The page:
Following are key excerpts from the full text, available here. In so many ways this is the best and worst of times for drug policy reform. There has been an extraordinary tidal wave of … successes—mind-blowing victories for marijuana decriminalization and legalization, due in no small part to the brilliant and strategic advocacy of people in this very room. And yet, … in the very same moment, we face an unprecedented drug crisis in this country. Drug overdoses are at a record high, making the crack epidemic seem somewhat mild by comparison. America has 4% of the world’s population and 27% of the world’s overdose deaths. … There is an outcry over the opioid crisis, but it’s relatively new considering the magnitude of the crisis. And I know that I am not alone in being struck by the drastic difference between the two recent drug epidemics that have swept this nation—opioids and crack [cocaine]. The crack epidemic killed just a tiny fraction of those who are dying of opioid overdoses today. And yet a literal war was declared on the users of crack—a purely punitive, militaristic war. Today the opioid crisis is much, much worse. And yet there is no wall-to-wall media coverage demonizing and shaming opioid drug users and dealers.…Things are very, very different this time around, and we all know why. Whiteness makes the difference. If the overwhelming majority of the users and dealers of opioids today were black rather than white, we wouldn’t have police chiefs competing with each other over whose department is showing more compassion for people struggling with drug addiction… I’m concerned about the cyclical nature of reform and retrenchment in this country, particularly with respect to race. The great legislative victories for legalizing marijuana in several states did not occur in a vacuum. They occurred on the very same night that Donald Trump was elected President of the United States. …From where I sit, there is no paradox, no mystery at all. There is a common denominator underlying both this drug reform victory and the election of Donald Trump. It is called whiteness. While some may argue that the racial justice gains of the Obama election were symbolic, the symbolism was powerful, and deeply disturbing to millions, inciting an electoral backlash that we should have seen coming. … The movement convened right here in this room stands at a critical crossroad. What happens in the months and years to come will likely determine whether our movement succeeds or fails in the long run. And I don’t think it is an overstatement to say the path we ultimately choose may have enormous implications for the success and failure of our democracy as a whole. … I want to challenge all of us here today to think big, to go big, or stay home. Let’s be reckless, throw caution to the winds? Not at all. But I say … we must begin to think bigger—much, much bigger, beyond drug policy—and consider more carefully how drug policy fits into the bigger picture of American democracy. Any victory that is dependent on whiteness in whole or in part is truly not a victory for us all. For some advocates, making race central means quoting a lot of racial disparity data. It means posting to social media the latest, most horrific thing that Donald Trump has said. I’m not a fan of this approach. Nearly all of the available research shows that merely sharing racial disparity data without a great deal of political and social and historical context, and lots of story-telling, only confirms pre-existing racial stereotypes and biases. … Mark Mauer, in his excellent book Race to Incarcerate, provides data showing that the most punitive nations in the world are the most diverse. The nations with the most compassionate or the most lenient criminal justice policies are the most homogeneous. We like to say that diversity is our strength; it may actually be our Achilles heel. Can we evolve morally and spiritually to learn to care for each other across lines of race and class, gender and sexuality, across all forms of difference? Clearly, these questions are pressing in the Age of Trump. These are also the very questions that we must be asking regardless of who is president. The good news is that this drug policy [reform movement] presents incredible opportunities for reimagining what our democracy can and should be. We have the opportunity to educate people of all colors about how our racial history defines us all. We have the opportunity to demonstrate how the same forms of racially divisive politics that helped to birth the drug war and mass incarceration are playing out all over again in strikingly similar fashion, this time leading to a system of mass deportation on a scale rarely seen in human history. Few issues, few causes, few movements provide a better opportunity to practice reparation. We have a lot to learn. As a nation, we don’t have a lot of practice repairing historical harms caused to poor people and people of color. But we can get started in a real way in this movement, right here and right now. Finally, this movement gives us a chance to talk about capitalism, our culture of ruthless competition and individualism, its possible role in creating so much of the despair that makes the United States the world leader in drug addiction as well as incarceration. If we choose to think big, really big, and deliberately align our drug policy with the larger work of building a thriving multiracial, multiethnic democracy that truly honors the lives of all of us, a world of possibilities begins to emerge. Suddenly we’re not just fighting isolated drug policy reform battles anymore, we’re steadily building the foundation for a new way of life together. I hope and pray that one day when the history of this movement is written, that it will be said that we, those of us in this room today, vowed to do more than win kinder, fairer, more compassionate drug policy. Instead, we committed ourselves to a revolution, to placing racial justice at the center of our world, and committed ourselves with all the courage we can muster to building a New America.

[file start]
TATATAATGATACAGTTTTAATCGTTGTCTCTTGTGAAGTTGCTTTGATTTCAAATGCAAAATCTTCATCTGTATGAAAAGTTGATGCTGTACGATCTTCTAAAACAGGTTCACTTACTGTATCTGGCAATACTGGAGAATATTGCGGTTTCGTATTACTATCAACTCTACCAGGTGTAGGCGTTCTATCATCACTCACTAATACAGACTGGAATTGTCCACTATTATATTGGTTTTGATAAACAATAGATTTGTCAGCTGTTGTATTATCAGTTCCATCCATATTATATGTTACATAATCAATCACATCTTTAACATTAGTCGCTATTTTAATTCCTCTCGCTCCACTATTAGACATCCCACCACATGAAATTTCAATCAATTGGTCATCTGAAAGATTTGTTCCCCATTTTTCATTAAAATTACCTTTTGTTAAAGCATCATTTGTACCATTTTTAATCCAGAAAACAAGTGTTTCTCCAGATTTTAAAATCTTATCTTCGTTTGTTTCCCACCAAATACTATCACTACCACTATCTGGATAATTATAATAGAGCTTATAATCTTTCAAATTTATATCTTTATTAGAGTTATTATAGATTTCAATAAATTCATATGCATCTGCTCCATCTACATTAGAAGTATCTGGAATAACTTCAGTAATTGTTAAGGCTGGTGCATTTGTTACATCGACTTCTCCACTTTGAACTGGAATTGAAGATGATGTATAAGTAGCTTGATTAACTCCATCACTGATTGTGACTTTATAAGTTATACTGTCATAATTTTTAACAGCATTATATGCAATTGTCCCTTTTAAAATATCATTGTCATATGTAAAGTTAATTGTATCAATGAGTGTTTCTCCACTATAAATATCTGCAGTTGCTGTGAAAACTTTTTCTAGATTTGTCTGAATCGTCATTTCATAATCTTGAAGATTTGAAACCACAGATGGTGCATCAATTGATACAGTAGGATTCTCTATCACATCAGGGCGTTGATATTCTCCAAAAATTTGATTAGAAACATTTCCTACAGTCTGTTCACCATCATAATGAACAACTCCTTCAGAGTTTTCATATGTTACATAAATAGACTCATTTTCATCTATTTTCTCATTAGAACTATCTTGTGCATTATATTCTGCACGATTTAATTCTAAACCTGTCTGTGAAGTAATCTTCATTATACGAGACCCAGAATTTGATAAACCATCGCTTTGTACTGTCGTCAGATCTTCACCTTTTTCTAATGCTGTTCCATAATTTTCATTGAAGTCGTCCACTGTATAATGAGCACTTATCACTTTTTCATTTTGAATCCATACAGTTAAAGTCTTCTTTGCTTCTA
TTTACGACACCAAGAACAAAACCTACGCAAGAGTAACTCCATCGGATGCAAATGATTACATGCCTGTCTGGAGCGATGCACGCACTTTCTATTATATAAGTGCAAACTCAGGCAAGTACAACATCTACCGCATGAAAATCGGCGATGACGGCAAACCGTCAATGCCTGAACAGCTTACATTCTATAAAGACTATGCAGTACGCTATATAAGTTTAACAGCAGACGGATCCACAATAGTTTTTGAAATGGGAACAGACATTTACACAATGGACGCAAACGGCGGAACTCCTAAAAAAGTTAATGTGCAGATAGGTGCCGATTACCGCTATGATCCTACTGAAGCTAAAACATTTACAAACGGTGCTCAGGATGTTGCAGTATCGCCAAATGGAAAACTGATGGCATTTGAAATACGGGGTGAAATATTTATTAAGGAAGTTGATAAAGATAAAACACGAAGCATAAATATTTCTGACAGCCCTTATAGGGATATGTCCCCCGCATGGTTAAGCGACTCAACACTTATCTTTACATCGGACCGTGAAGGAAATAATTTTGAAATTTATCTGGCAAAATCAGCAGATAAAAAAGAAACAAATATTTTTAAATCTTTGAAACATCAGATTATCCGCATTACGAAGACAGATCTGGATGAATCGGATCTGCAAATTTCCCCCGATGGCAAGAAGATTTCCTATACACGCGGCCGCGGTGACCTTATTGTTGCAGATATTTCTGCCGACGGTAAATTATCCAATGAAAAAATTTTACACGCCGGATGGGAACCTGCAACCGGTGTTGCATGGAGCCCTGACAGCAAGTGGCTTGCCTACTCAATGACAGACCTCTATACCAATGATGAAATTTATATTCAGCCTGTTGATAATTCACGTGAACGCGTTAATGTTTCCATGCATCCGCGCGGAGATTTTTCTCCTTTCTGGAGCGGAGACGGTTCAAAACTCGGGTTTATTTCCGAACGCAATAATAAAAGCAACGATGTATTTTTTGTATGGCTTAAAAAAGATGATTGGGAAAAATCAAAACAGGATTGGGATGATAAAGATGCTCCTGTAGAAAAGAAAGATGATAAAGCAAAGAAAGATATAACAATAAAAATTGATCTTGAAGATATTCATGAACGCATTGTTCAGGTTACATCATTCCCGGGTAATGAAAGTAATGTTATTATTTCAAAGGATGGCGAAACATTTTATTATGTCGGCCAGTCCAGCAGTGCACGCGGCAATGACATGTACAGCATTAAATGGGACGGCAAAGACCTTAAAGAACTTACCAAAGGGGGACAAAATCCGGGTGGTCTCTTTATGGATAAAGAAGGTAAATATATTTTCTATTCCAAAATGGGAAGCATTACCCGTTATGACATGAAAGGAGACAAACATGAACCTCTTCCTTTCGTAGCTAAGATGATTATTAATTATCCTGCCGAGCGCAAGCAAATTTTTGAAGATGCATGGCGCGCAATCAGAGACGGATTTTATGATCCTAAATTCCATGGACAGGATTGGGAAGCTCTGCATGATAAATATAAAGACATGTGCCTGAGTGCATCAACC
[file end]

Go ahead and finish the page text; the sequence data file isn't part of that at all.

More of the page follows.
The War on Drugs Kills Women, Too: A Reflection on Andrea Ritchie’s “Invisible No More”